Zinc-responsive acral hyperkeratotic dermatosis-A novel entity or a subset of some well-known dermatosis?

Ghosh A, Aggarwal I, De A, Samanta A, Chatterjee G, Bala S, Biswas P, Chowdhary N - Indian J Dermatol (2015 Mar-Apr)

(a) Hyperkeratotic plaques on feet of a patient before therapy. (b) Lesions after 6 weeks of therapy in same patient
© Copyright Policy - open-access
Related In: Results  -  Collection

License
Show All Figures
getmorefigures.php?uid=PMC4372904&req=5

Figure 2: (a) Hyperkeratotic plaques on feet of a patient before therapy. (b) Lesions after 6 weeks of therapy in same patient
Bottom Line: Five of our patients had chronic renal failure, one had Grave's disease and the remaining had no associated systemic illness.Clinical, histopathological and laboratory investigations were done to rule out diseases of similar morphology including psoriasis, acral necrolytic erythema and lichen simplex chronicus.Authors understand that further studies with greater number cases and more detailed investigations are required to establish exact etio-pathogenesis and nomenclature of this distinct subset of patients.

View Article: PubMed Central - PubMed

Affiliation: Department of Dermatology, Institute of Post-Graduate Medical Education and Research (IPGMER), Kolkata, West Bengal, India.

ABSTRACT

Background: We are reporting a series of interesting cases, which presented to us with psoriasiform lesions distributed over the acral regions of the body. The cases are unusual because they were resistant to conventional treatment modalities like topical corticosteroids, tacrolimus and oral methotrexate but showed significant improvement on oral zinc therapy.

Materials and methods: Ten patients with characteristic clinical features of distinctive hyperkeratotic plaque in the acral areas, who were resistant to treatment by different modalities including potent topical steroids and oral methotrexate, were included for detailed investigations. A proper history was taken and relevant laboratory investigations were done which included blood count, urine, liver function, renal function, hepatitis-C virus serology and serum zinc levels. Patients were followed up every 2 weeks. Histopathological examinations of the lesional tissue were done at baseline and after 6 weeks of therapy. Patients were given oral zinc daily and no other treatment during the 6 weeks course.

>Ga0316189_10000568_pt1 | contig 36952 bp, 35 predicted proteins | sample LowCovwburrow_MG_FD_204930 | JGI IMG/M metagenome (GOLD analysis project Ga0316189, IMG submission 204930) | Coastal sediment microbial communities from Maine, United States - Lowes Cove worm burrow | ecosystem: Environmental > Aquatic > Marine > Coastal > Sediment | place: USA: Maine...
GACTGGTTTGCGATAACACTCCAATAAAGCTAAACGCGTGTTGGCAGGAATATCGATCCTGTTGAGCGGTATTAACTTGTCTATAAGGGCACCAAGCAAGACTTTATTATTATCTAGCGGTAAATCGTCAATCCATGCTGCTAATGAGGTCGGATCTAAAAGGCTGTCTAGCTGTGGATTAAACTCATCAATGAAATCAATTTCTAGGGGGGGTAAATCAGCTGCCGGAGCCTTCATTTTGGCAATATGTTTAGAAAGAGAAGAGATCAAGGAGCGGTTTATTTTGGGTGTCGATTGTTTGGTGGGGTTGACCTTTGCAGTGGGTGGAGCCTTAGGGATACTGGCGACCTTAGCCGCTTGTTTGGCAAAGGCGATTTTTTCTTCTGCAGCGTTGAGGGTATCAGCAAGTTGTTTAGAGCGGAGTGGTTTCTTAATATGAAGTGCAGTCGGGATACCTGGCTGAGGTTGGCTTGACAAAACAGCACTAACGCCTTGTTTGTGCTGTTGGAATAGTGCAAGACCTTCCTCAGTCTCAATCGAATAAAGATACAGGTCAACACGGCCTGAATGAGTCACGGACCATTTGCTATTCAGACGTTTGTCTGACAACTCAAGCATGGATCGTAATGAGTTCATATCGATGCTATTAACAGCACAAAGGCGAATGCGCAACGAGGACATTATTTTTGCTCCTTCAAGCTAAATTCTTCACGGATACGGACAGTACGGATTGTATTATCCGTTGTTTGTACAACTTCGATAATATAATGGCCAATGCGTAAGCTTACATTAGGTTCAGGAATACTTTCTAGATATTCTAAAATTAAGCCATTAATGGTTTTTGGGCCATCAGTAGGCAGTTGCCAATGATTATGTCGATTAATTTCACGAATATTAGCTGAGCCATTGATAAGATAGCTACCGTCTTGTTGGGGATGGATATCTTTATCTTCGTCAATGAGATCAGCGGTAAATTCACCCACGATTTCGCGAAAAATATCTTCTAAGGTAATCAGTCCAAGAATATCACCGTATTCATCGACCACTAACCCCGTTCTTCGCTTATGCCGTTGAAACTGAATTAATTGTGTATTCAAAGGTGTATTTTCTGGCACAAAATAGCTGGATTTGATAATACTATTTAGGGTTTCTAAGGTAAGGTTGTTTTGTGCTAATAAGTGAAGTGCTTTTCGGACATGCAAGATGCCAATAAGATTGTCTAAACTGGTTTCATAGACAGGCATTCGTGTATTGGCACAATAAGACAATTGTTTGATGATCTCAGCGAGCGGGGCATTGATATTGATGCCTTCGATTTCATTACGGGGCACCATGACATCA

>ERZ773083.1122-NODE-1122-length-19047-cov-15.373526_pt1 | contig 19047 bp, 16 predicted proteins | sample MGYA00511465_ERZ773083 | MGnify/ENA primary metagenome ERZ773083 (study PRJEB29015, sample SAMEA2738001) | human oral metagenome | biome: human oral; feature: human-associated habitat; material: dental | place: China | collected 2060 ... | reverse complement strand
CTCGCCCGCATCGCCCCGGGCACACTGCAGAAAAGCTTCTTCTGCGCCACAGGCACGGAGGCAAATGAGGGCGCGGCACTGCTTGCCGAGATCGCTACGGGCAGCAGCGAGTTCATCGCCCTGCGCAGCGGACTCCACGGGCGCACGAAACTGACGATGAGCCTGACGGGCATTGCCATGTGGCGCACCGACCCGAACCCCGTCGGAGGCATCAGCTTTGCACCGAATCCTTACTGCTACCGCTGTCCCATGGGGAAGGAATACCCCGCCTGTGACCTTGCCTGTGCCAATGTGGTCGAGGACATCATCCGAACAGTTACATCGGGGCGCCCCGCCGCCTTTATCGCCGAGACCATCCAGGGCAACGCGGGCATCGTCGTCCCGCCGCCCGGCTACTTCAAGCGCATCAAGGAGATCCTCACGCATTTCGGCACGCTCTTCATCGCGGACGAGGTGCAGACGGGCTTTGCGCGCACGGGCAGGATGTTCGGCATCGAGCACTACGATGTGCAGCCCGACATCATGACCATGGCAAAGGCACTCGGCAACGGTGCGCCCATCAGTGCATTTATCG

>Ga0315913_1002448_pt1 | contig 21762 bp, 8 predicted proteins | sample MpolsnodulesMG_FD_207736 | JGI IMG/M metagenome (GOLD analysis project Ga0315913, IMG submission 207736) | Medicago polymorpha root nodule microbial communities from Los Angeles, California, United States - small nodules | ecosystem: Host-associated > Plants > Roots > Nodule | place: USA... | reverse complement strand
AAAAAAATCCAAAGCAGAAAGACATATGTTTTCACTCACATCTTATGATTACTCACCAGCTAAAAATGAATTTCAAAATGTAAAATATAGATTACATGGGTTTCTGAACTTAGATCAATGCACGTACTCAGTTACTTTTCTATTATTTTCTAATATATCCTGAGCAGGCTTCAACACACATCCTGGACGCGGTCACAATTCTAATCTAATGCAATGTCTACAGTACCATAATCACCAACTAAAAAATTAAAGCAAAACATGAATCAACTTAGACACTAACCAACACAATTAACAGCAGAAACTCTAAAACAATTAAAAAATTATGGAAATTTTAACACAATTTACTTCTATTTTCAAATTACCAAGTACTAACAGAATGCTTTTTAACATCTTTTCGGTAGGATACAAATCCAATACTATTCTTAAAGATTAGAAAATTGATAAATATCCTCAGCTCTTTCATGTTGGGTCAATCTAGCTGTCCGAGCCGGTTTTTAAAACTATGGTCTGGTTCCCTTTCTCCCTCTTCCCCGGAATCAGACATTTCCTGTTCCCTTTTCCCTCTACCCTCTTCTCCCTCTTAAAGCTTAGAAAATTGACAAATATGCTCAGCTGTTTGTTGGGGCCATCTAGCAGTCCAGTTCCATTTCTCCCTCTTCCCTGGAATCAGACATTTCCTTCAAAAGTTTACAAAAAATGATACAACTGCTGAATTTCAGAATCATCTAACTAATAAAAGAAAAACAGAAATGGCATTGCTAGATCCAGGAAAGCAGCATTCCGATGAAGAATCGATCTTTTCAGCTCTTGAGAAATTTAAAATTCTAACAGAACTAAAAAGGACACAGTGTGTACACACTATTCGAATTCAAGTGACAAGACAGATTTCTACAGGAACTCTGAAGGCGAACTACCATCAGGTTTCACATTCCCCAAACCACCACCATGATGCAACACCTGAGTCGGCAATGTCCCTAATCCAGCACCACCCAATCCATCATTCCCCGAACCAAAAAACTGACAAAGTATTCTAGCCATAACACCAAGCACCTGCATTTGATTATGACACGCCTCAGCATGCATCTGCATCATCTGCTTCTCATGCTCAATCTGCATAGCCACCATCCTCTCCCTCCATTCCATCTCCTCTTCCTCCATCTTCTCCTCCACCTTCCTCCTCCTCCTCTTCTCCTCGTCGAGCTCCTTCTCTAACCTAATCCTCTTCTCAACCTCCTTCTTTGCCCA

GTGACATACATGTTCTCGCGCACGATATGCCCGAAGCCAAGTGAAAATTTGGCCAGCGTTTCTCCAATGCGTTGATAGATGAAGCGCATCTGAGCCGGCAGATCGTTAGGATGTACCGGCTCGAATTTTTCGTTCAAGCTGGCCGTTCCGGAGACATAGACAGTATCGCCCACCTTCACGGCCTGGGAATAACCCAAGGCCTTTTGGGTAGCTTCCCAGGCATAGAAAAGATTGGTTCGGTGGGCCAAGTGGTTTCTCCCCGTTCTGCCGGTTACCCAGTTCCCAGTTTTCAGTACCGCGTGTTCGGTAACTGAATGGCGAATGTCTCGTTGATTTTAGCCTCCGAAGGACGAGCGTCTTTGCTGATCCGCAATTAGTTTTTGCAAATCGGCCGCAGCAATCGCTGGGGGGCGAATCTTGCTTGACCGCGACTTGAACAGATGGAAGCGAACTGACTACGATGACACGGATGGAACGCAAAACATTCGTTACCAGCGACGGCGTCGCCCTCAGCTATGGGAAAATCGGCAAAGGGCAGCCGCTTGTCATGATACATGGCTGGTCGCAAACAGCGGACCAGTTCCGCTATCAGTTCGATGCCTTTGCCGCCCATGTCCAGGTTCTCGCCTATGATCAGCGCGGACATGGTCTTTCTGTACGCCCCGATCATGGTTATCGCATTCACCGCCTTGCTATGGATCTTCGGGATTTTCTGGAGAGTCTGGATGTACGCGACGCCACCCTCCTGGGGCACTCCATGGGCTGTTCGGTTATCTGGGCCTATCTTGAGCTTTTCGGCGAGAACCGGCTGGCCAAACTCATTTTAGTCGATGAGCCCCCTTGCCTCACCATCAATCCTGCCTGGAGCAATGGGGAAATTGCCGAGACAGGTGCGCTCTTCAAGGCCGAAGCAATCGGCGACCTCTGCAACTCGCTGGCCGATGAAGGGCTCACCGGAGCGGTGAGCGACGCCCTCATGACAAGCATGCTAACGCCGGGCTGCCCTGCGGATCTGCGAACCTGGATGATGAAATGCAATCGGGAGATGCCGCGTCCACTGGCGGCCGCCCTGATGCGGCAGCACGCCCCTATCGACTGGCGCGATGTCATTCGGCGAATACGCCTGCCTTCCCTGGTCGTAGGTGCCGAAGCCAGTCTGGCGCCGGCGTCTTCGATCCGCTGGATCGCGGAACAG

Results: All our patients were non-reactive to hepatitis-C. Of the ten patients only one patient (10%) showed low titer of serum zinc, another (10%) showed higher zinc level, while the rest of the patients had normal zinc level. Five of our patients had chronic renal failure, one had Grave's disease and the remaining had no associated systemic illness. Histopathology mostly showed hyperkeratosis, acanthosis, prominent granular layer, spongiosis and dermal infiltrate. After 6 weeks of follow up, all patients showed rapid and remarkable therapeutic response with zinc.

Conclusions: We here report a series of patients, discernible because of their uniform clinical presentation of acral hypekeratotic plaques and in showing a noticeable response to zinc. Clinical, histopathological and laboratory investigations were done to rule out diseases of similar morphology including psoriasis, acral necrolytic erythema and lichen simplex chronicus. Authors understand that further studies with greater number cases and more detailed investigations are required to establish exact etio-pathogenesis and nomenclature of this distinct subset of patients.

No MeSH data available.


Related in: MedlinePlus